The new printing materials open up a lot of possibilities and improvements. Today we are going to talk about a new material in 3D printing, the ASA filament.
The ASA filament is a thermoplastic amorphous polymer, consisting of Acrylonitrile Styrene Acrylate. ASA is a plastic called "engineering plastic", with an exceptional resistance to bad weather. Unlike many plastic materials, ASA keeps its colour and resists the impact, even after a long term outdoor use. The ASA filament is often used for home ceilings, shells for transportation equipment, machinery and electrical equipment when it requires colour persistence and impact resistance.
The acrylate-stirene-acrylonitrile (ASA) was introduced for the first time by BASF around 1970. The intention was to create a material similar to ABS, but with better outdoor conditions resistance. Due to this attribute, it has been used a lot in automotive industry, as well as several outdoor industrial applications.
Thanks to its mechanical properties, ASA filament is the ideal for the first tests before series production, or prototypes, manufacturing tools, including the production of daily use goods that include outdoor use.
The main advantage of this material is its outdoor conditions resistance and the retention of their physical characteristics. For example, the ASA has more rigidity than the ABS and is better in cases of applications of heavy use. It has very low level of yellowing, which makes just have not appearance changes in long term applications.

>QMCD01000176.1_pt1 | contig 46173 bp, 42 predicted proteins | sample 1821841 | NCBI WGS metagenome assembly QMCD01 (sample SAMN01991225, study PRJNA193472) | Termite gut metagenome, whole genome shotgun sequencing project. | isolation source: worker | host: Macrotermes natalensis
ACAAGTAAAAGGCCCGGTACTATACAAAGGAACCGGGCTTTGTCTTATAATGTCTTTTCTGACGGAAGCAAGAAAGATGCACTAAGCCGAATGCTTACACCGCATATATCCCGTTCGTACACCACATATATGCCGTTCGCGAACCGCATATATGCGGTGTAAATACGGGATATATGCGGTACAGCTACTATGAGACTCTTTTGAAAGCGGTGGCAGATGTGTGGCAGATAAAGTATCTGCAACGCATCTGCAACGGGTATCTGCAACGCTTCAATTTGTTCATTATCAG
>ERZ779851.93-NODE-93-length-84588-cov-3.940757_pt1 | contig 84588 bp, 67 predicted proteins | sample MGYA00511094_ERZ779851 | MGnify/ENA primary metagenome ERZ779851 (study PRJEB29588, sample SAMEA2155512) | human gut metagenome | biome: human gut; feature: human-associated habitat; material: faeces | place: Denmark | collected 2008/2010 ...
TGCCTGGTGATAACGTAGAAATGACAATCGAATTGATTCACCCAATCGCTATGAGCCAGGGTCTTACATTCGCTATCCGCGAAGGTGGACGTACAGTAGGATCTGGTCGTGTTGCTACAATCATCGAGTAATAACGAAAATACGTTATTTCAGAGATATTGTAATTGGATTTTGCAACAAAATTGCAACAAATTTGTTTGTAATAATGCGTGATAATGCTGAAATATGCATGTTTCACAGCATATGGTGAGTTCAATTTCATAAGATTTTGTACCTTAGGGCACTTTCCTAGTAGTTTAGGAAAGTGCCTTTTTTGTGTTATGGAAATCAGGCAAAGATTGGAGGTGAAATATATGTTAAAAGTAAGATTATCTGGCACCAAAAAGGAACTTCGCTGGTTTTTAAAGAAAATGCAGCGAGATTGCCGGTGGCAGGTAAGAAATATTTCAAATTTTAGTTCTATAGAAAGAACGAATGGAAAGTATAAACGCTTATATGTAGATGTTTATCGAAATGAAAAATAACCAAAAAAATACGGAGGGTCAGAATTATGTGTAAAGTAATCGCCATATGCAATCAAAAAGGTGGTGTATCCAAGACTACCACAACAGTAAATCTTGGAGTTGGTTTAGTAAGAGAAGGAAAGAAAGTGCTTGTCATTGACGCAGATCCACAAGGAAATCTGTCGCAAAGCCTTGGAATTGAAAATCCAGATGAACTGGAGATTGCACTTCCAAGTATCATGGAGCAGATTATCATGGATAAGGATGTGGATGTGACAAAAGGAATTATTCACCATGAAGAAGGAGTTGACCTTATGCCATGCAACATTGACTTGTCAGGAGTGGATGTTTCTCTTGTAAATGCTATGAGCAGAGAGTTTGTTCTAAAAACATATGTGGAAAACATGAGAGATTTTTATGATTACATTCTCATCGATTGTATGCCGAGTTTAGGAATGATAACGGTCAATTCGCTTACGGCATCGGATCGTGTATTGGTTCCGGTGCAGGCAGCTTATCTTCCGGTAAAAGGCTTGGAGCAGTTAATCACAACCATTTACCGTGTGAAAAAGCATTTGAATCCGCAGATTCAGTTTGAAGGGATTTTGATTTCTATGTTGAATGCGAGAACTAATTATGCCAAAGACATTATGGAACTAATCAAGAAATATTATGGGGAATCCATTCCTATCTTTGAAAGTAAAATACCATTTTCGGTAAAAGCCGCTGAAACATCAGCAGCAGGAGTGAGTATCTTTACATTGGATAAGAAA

Another of the advantages is a very good dimensional stability, so we can do parts staying true to the original file, as well as the inclusion of nuts, inserts and machined threads for moderate force screws.
The ASA can be processed by:
- Machining (lathing, milling, drilling and sawing)
- Welding (hot plate, by rotation, and in some cases by ultrasound welding)
- Bonding (the ASA is soluble in methyl etilcetone(MET), dichloroethylene and cyclohexanone)
- Surface treatment (sanding or painting, without special pre-treatment)
Its use in 3D printing is fairly new and currently unknown. We are using it in 3D LimitLess as a permanent substitute of ABS plastic. It has print features similar enough to the ABS (Extrusion between 250 - 255°C and hot bed between 80 - 100°C), with the advantage that 3D prints on clean glass with a light coat of hairspray with hardly any warping (deformation of the corners) even in large parts. If we need to use the layer fan, we recommend doing it very slightly (25-35%) with a print speed up to 80-90mm/s.
The filament comes from the European manufacturer Fillamentum, in rolls of 750grs that you can buy through our website in 8 colours